Appellant was convicted of selling phencyclidine in violation of the Georgia Controlled Substances Act. He appeals, enumerating as error his in-court identification by a witness for the state. It is urged that this identification testimony was inadmissible because it had been tainted by an impermissibly suggestive pretrial photographic identification procedure.
The state's witness was a GBI gent working undercover while conducting a narcotics investigation. He bought drugs from an unidentified male in a transaction which lasted approximately five minutes and which occurred in daylight. The agent was able to closely observe the unidentified individual's face and, because the man was shirtless, to notice that there was a tattoo on his chest. Several days later the agent related the events surrounding the drug transaction, including a description of the as yet unidentified man, to an investigator in the local sheriff's office. The investigator mentioned appellant's name as one fitting the description and showed the agent a single photograph, appellant's. After being shown the photograph, the agent identified appellant as the man who had sold him drugs. A warrant was sworn out and appellant was arrested. Appellant's motion to exclude identification testimony by the agent was denied and appellant was identified as having sold the drugs.
"[C]onvictions based on eyewitness identification at trial following a pretrial identification by photograph will be set aside on that ground only if the photographic identification procedure was so impermissibly suggestive as to give rise to a very substantial likelihood of irreparable misidentification." Simmons v. United States, 390 U. S. 377, 384 (88 SC 967, 19 LE2d 1247 (1968). "[T]he central question [is] whether under the 'totality of the circumstances' the identification was reliable even though the confrontation procedure was suggestive . . . [T]he factors to be considered in evaluating the likelihood of misidentification include the opportunity of the witness to view the criminal at the time of the crime, the witness' degree of attention, the accuracy of the witness' prior description of the criminal, the level of certainty demonstrated by the witness at the confrontation, and the length of time between the crime and the confrontation." Neil v. Biggers, 409 U. S. 188, 199 (93 SC 375, 4 LE2d 401) (1972). "The first inquiry is whether the photographic display was impermissibly suggestive. Only if it was, need the court consider the second question: whether there was a very substantial likelihood of irreparable misidentification. '[I]f the judge does not find as a matter of law both that the picture spread was impermissibly suggestive and that there is a substantial likelihood of irreparable misidentification, the in-court identification may be put before the jury.' [Cits.]" Payne v. State, 233 Ga. 294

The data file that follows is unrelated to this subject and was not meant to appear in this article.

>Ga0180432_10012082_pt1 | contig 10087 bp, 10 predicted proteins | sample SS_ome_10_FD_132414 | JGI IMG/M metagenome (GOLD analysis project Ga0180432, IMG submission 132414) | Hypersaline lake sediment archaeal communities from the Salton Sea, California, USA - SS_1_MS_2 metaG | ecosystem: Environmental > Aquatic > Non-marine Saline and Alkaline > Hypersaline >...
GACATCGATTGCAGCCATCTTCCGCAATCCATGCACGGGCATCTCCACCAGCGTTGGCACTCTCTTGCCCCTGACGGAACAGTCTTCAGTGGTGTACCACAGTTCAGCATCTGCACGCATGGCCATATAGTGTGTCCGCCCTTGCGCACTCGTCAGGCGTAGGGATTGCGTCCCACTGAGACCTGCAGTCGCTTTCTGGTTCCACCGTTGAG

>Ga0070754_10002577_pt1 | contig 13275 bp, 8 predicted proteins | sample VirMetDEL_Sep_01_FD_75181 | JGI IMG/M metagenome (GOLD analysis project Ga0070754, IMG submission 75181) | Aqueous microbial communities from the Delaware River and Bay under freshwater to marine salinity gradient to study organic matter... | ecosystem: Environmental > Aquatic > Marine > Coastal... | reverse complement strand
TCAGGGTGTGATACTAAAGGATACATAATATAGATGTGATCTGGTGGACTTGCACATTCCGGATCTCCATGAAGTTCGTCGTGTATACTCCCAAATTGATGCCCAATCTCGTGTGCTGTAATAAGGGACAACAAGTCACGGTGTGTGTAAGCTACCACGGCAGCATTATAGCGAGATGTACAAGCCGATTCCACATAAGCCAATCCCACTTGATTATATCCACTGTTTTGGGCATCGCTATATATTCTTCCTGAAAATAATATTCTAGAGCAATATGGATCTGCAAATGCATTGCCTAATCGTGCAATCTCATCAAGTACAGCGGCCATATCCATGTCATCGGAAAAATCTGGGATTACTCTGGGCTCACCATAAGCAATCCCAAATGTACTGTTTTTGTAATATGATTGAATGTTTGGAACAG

, 299 (210 SE2d 775
There is no doubt that the display of a single photograph, as in the instant case, is impermissibly suggestive. Talley v. State, 137 Ga. App. 548 (224 SE2d 455) (1976)
. We must thus determine whether under the "totality of the circumstances," this single photographic display was conducive to irreparable mistaken identification. Yancey v. State, 232 Ga. 167
, 169 (205 SE2d 282
) (1974). Applying the factors enunciate in Neil v. Biggers, 409 U. S. 188, supra, in this determination, it appears that: (1) the agent-witness had ample opportunity -- five minutes in daylight -- to observe the individual who sold him drugs; (2) the attention of the agent-witness, working undercover in a narcotics investigation, was obviously focused on the individual from whom he was purchasing drugs; (3) the prior description of the individual given by the agent-witness to the investigator was accurate and unerring; (4) the agent-witness was certain of his identification of appellant from the photograph and remained so at trial; (5) only two or three days elapsed between the sale of drugs by the unidentified man and appellant's photographic identification by the agent-witness. Thus, considering the totality of circumstances in the instant case, it cannot be said that the single photographic display, though impermissibly suggestive, was conducive to irreparable mistaken identification. Heywood v. State, 236 Ga. 26 (224 SE2d 383) (1976)
; Talley v. State, 137 Ga. App. 548
William M. Campbell, District Attorney, James A. Meany, III, Assistant District Attorney, for appellee.